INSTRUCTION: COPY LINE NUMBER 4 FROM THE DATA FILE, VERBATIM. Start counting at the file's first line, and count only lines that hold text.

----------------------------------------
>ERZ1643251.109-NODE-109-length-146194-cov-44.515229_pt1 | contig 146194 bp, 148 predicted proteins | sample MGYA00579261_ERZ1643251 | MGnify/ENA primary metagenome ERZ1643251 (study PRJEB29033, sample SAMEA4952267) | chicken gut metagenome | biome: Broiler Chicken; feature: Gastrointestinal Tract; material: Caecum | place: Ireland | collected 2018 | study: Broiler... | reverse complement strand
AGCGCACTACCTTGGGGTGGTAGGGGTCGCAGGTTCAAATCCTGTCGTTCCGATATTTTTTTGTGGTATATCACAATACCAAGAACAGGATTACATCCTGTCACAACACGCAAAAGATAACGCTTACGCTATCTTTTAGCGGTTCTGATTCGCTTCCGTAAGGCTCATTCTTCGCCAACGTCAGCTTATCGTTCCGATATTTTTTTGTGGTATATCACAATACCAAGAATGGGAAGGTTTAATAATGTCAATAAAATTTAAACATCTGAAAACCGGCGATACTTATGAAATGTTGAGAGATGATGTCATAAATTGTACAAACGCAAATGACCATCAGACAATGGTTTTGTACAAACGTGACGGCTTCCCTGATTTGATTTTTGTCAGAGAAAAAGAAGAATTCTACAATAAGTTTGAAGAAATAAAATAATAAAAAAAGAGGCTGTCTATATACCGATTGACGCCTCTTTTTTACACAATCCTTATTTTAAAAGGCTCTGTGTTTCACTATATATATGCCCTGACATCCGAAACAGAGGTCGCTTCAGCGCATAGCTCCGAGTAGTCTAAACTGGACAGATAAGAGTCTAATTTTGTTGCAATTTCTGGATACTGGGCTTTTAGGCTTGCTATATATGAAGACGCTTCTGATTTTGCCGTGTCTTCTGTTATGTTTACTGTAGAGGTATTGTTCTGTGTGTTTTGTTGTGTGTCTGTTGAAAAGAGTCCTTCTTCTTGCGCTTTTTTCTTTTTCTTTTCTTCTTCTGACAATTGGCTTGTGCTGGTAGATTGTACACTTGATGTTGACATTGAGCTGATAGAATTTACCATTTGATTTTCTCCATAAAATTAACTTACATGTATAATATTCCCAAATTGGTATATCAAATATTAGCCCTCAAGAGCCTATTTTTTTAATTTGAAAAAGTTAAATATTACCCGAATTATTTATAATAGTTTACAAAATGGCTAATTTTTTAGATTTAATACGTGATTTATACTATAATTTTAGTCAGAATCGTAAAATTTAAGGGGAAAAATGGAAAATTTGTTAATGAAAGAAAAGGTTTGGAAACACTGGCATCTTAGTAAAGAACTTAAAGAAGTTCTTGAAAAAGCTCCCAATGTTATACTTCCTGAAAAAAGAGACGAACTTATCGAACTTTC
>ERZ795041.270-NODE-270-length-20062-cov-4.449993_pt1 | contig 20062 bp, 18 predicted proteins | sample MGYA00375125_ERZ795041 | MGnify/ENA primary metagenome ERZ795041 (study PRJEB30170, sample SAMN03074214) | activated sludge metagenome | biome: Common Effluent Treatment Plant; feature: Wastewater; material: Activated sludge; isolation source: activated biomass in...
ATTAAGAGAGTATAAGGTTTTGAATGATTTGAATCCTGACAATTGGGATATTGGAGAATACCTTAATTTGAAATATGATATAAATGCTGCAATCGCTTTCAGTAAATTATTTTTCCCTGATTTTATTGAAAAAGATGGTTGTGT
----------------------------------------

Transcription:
ATTAAGAGAGTATAAGGTTTTGAATGATTTGAATCCTGACAATTGGGATATTGGAGAATACCTTAATTTGAAATATGATATAAATGCTGCAATCGCTTTCAGTAAATTATTTTTCCCTGATTTTATTGAAAAAGATGGTTGTGT